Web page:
Movie mogul Harvey Weinstein has been accused of multiple incidents of sexual harassment and sexual assault, allegedly occurring over a period of years or even decades. Since then, the #MeToo floodgates have opened, with numerous allegations against other prominent individuals, including actor Kevin Spacey, journalist Mark Halperin, and former President George H.W. Bush.
The problem is widespread. According to a new NBC News/Wall Street Journal poll, nearly half (48 percent) of currently employed U.S. women surveyed reported that they had experienced an unwelcome sexual advance or verbal or physical harassment at work.
Do you have a serial harasser in your workplace? Even worse, do you have a workplace culture that encourages or quietly condones such conduct?
If you think you may have a problem in this area, you probably do.
Don’t stand by and wait for a costly lawsuit, or one or more damaging public accusations. Instead, join us for a timely and informative webinar all about addressing, and ending, sexual harassment in the workplace.You’ll learn:
About Your Presenter:
- Recent cases illustrating the ways in which aggressive business practices may foster a culture that breeds harassment claims, including the latest allegationsagainst Harvey Weinstein and other high-ranking executives
- How to foster an anti-harassment culture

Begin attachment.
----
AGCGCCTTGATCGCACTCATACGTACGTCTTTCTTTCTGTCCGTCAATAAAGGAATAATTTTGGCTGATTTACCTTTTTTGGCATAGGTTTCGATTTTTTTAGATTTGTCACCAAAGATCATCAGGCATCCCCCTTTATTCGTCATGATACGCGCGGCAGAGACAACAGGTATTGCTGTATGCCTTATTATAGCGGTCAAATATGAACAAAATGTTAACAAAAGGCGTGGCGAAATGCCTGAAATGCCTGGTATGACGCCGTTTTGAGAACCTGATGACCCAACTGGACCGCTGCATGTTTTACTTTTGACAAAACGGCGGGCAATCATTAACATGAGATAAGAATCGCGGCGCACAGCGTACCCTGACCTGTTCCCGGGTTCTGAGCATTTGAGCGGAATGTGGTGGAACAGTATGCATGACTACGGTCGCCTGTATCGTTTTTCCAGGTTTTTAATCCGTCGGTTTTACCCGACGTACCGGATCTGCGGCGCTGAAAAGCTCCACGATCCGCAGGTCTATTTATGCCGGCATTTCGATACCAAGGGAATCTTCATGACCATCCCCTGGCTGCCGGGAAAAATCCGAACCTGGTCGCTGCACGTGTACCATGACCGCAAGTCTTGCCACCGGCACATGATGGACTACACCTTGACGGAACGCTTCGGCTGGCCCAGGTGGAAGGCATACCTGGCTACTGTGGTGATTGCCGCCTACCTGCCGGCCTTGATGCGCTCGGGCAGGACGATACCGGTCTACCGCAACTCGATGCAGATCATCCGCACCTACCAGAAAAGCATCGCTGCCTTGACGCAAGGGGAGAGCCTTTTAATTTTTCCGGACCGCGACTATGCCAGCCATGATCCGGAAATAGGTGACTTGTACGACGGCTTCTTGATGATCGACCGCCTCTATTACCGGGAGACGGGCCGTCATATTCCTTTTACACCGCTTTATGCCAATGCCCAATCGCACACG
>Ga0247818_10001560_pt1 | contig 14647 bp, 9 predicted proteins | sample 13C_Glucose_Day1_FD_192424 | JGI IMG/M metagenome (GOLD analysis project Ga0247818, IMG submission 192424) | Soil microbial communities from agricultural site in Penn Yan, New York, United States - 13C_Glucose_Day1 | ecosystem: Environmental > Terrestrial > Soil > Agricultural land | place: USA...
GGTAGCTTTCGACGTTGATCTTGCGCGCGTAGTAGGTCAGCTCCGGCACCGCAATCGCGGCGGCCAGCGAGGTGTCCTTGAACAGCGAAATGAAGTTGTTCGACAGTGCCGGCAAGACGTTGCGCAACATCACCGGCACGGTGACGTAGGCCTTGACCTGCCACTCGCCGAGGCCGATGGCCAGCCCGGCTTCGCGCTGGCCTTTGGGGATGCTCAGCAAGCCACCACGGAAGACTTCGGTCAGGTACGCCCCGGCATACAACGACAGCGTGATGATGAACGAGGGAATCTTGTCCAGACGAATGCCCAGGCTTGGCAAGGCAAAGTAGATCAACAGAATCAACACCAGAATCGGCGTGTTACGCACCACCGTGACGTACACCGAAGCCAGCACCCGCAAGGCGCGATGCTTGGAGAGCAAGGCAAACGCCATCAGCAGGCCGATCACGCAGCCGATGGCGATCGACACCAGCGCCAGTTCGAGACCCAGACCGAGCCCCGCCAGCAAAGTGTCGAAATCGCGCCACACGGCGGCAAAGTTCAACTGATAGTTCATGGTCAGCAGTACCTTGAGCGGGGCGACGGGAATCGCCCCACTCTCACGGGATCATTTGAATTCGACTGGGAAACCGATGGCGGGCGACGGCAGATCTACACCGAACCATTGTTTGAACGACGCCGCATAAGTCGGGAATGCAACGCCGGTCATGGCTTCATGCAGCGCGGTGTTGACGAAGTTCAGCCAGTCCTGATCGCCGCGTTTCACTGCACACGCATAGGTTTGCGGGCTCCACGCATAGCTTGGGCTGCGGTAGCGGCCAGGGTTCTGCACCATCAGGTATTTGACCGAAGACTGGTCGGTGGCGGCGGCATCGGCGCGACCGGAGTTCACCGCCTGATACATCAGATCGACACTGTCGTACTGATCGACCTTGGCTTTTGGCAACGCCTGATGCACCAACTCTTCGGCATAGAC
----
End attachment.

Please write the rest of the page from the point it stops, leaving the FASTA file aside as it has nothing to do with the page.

- What to do when the alleged harasser is—or is protected by—the boss
- Findings from the EEOC’s recent Select Task Force on the Study of Harassment in the Workplace
- Details from the EEOC’s proposed guidance, released in January 2017, on what employers need to do to proactively eliminate harassment in the workplace
- How to evaluate whether company leaders’ messages and tone aligns with your efforts to maintain a harassment-free culture
- What to do if one of your company leaders is accused of harassment or other unlawful—and publicly damaging—sexual misconduct
- What never to do while investigating allegations of sexual harassment at work
- Signs that the workplace may be fostering a culture that turns “a blind eye” to questionable or downright unlawful conduct—and what to do about it immediately
- How to manage a situation when multiple alleged victims come out with claims against one or more members of your workforce
Mark Schickman, Esq.
Freeland, Cooper & Foreman LLP
Mark I. Schickman of Freeland Cooper & Foreman LLP in San Francisco is the Editor of the California Employment Law Letter and has written and appeared in numerous employment training videos. He concentrates on employment and labor law, litigating every type of employment matter, handling charges before California and Federal administrative agencies and providing advice in avoiding liability for discrimination, harassment, wrongful termination, union-related charges, and all other aspects of the employment relationship; he is an expert in constitutional law. He is a member of the blue ribbon employment arbitration panel of the America Arbitration Association and has written about and taught labor and employment law across the country.
Mr. Schickman represents California on the American Bar Association's Board of Governors and has served as president of the Bar Association of San Francisco and as governor of the State Bar of California—posts that keep him focused on the entire employment law landscape in California.